Joshua Cairós produces brilliant fantasy and sci-fi art. His flexibility and creativity have landed him gigs with a long list of big hitters in the entertainment industry. Legendary Pictures, Square Enix, Fantasy Flight Games, Dream Reactor and many more. Not to name drop, but with a list like this how can I not. These guys have made some of the most visually impressive movies and games out there thanks to artists like Joshua. Without further adieu I’ll let his art speak for itself.
I have a problem. I admit it. Well, I probably have more than one problem, but for now let’s just focus on one at a time. Admission is probably an important step on overcoming it. So here we go . . . let me name it, get it out in the open and I can dissect it.
I’m a closet gamer.
I know, I know. It isn’t very glamorous. Real writers are addicted to alcohol, drugs, or something gritty worth writing about. Not me, my addiction is not in anyway productive for me as a writer. I’ve heard say alcohol is used as a lubricant for creative flow, drugs too. I little bit here and there and it might work a treat. Too much too often and you are a train wreck with productivity down the toilet. On the upside, if you manage to get the train back on the tracks, you’ll have something to write about. I don’t do drugs and rarely drink a drop without falling asleep, lame perhaps, but uppers and downers just don’t excite me.
For me, gaming is the shizzle. I have a big rig and an appetite for RPGs and Strategy. Been hooked on PC games since my Dad gave me a go of his TRS80. Back then I was illuminated by simple green pixels. What hope do I have against the graphics I am spoilt with these days. There are brilliant games that I have played in my time with better stories and higher writing quality than that of some of the books I have read. I could justify why gaming is good for me with a long list of defences. But, I wont because deep down I know that whilst I get a lot out of gaming, most of it is an illusion of achievement.
When I game I get an instant reward for the time I put in. I can gain wealth, beat back armies, save the innocent and vanquish evil. If I fail, I just reload a saved game and try again. No blood, No sweat, No tears. Well, to be honest, maybe a little of the latter two.
Writing is a joy and a curse. It takes me to wonderful highs when I think it is going well, then drops me in a ditch and kicks me when the right words don’t come. Diligence and persistence are needed for the long haul. There is no instant reward and in all likelihood very little long term reward even if your works are published.
You pay for gaming with your time. There is never enough time, you always want more of that instant reward, that gaming success. You get good feeling now compared to the vague chance of good feeling in the distant future with writing. How could my primal pin brain with short attention span focus on writing? Truth is, not very well at all.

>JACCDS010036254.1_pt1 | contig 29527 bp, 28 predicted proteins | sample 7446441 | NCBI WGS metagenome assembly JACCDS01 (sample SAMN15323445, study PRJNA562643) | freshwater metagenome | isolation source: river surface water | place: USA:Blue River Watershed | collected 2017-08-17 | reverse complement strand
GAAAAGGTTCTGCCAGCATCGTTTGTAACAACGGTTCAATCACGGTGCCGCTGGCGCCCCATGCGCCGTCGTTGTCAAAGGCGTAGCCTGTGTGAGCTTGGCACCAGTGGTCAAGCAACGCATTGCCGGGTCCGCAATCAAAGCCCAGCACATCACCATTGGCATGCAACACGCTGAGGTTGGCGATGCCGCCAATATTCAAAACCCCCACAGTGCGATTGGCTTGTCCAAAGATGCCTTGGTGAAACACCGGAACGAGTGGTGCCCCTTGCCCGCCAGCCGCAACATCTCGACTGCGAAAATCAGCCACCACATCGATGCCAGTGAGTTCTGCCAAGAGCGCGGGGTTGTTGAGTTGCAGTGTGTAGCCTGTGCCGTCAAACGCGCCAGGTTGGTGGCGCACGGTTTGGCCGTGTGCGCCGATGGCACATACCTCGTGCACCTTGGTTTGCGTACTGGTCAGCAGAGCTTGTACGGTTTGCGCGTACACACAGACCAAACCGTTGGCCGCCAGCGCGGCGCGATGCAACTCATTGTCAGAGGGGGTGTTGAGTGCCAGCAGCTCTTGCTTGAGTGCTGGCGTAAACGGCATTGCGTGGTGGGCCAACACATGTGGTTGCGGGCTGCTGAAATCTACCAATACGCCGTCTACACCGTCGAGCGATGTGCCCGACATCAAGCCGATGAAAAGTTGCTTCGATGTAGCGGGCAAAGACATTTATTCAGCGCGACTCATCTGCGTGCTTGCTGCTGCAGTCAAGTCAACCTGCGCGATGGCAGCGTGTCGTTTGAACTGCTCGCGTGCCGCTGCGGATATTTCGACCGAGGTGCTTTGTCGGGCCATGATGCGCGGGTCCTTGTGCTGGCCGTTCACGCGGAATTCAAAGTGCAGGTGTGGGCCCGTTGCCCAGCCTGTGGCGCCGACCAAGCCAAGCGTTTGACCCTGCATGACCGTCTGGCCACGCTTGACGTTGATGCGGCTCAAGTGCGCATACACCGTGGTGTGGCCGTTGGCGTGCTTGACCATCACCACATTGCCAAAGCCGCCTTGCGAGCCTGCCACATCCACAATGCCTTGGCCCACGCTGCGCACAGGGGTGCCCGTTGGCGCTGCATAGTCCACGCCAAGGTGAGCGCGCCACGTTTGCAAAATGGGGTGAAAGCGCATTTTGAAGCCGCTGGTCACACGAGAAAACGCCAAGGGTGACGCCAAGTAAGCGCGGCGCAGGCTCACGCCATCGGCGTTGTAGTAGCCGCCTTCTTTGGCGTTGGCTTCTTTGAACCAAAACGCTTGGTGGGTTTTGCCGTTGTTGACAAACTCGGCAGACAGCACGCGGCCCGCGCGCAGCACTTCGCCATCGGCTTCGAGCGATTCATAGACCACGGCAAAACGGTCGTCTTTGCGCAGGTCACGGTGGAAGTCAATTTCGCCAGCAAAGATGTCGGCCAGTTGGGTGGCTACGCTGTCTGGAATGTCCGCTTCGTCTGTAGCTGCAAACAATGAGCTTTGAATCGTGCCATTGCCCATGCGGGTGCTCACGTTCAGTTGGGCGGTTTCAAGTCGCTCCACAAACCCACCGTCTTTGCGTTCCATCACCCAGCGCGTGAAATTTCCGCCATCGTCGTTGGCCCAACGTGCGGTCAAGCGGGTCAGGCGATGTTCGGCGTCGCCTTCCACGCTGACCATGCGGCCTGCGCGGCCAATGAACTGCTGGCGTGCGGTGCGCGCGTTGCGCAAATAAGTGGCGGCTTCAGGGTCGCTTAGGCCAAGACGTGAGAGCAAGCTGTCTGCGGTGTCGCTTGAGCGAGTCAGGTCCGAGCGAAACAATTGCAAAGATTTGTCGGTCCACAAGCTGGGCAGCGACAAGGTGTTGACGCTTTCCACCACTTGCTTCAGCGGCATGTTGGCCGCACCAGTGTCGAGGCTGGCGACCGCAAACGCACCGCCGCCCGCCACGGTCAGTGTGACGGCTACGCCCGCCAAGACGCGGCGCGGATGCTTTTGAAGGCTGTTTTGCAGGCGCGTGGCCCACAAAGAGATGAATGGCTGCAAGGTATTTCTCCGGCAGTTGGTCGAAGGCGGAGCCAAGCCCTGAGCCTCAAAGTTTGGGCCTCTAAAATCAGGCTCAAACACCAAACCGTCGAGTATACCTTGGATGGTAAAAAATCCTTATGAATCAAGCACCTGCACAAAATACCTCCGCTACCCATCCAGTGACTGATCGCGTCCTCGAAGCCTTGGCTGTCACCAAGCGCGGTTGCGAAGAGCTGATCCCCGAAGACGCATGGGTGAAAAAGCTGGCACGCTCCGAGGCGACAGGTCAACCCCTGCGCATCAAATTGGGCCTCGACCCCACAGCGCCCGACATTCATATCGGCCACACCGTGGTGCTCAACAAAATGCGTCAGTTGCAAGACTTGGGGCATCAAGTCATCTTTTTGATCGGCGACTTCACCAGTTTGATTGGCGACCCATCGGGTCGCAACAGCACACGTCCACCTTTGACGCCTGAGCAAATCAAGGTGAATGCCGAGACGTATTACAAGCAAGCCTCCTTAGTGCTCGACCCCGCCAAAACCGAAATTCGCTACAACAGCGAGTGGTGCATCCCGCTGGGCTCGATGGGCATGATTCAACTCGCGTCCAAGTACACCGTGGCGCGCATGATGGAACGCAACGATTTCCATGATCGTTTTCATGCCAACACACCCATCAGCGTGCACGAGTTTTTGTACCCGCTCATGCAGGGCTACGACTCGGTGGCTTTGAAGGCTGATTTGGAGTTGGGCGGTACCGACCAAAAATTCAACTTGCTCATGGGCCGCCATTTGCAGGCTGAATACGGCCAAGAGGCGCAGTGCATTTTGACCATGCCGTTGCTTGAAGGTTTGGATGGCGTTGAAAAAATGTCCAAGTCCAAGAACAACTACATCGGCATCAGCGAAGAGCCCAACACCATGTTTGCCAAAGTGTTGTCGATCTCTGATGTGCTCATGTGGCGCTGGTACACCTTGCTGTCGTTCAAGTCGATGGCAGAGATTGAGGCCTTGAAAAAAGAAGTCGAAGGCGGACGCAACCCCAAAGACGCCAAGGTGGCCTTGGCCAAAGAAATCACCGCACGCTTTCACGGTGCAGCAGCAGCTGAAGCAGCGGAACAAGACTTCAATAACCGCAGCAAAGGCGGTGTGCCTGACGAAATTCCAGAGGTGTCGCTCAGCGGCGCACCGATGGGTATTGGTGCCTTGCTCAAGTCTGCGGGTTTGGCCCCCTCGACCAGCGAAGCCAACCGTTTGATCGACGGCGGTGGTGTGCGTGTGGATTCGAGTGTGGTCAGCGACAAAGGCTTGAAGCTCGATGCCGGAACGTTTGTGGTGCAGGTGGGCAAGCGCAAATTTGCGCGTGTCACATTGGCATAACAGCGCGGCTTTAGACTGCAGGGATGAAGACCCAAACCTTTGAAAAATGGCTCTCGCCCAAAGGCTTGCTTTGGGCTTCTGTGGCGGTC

Gaming trashes your post gaming concentration for tasks like writing. I tried gaming after I had done my days writing targets, but I would cheat, write less so I could game sooner or put gaming first priority. I’d game today for longer and write tomorrow for longer. Ha! Lying bastard! My addiction reneged on solid deals so many times I had to work out a new strategy. For two years I had no rig of my own to play. That worked well, but I was building a house and not writing much at the time. I thought, surely I can get over this addiction without going cold turkey.
I did it! I conquered my addiction. Actually, not really, that is a lie. I think I have circumvented it. I know it is still lurking in the wilds of my mind calling to me still. Most of the time I tell it to bugger off, but sometimes it compels me. I assure you, only after a decent weeks writing.
So how did I tame the gaming addiction?
I made my writing a game, with instant rewards and punishments.
Now this might not work for everyone. I analysed my reasons for gaming and found that I was motivated to game by the instant accrual of whatever the game required to win. Gold, resources, power, quests, that sort of thing. I transferred that to writing my first novel, Dragon Choir. Instead of the illusory rewards of the pc games I logged my writing activity.
Yes, I used a spreadsheet. Yes, there are pretty graphs. Yes, I am a nerd.
I was sceptical of my experiment at first. I thought it wouldn’t work. But, dangnabit, the writing log has fooled the addictive gamer in me. Being a primal beast that it is, it sees a challenge to write more and increase those hours on the board. There is instant gratification when my daily hour count goes up, pumping the averages higher. I also get a slap on the backside when logged hours are low or heaven forbid I log a ZERO DAY. That is the equivalent of having to reload to an old save game and sort out a new strategy. I use a timer and challenge myself to increase my output for every hour. I have made the writing game my game of choice.
It works on another level by making my writing a professional activity whereby I can analyse my output and improve. As I have already drafted Dragon Choir and am currently working through revisions, to polish it all up, I am using hours as the measure of output. When I start drafting my second book I will set up the log for word count.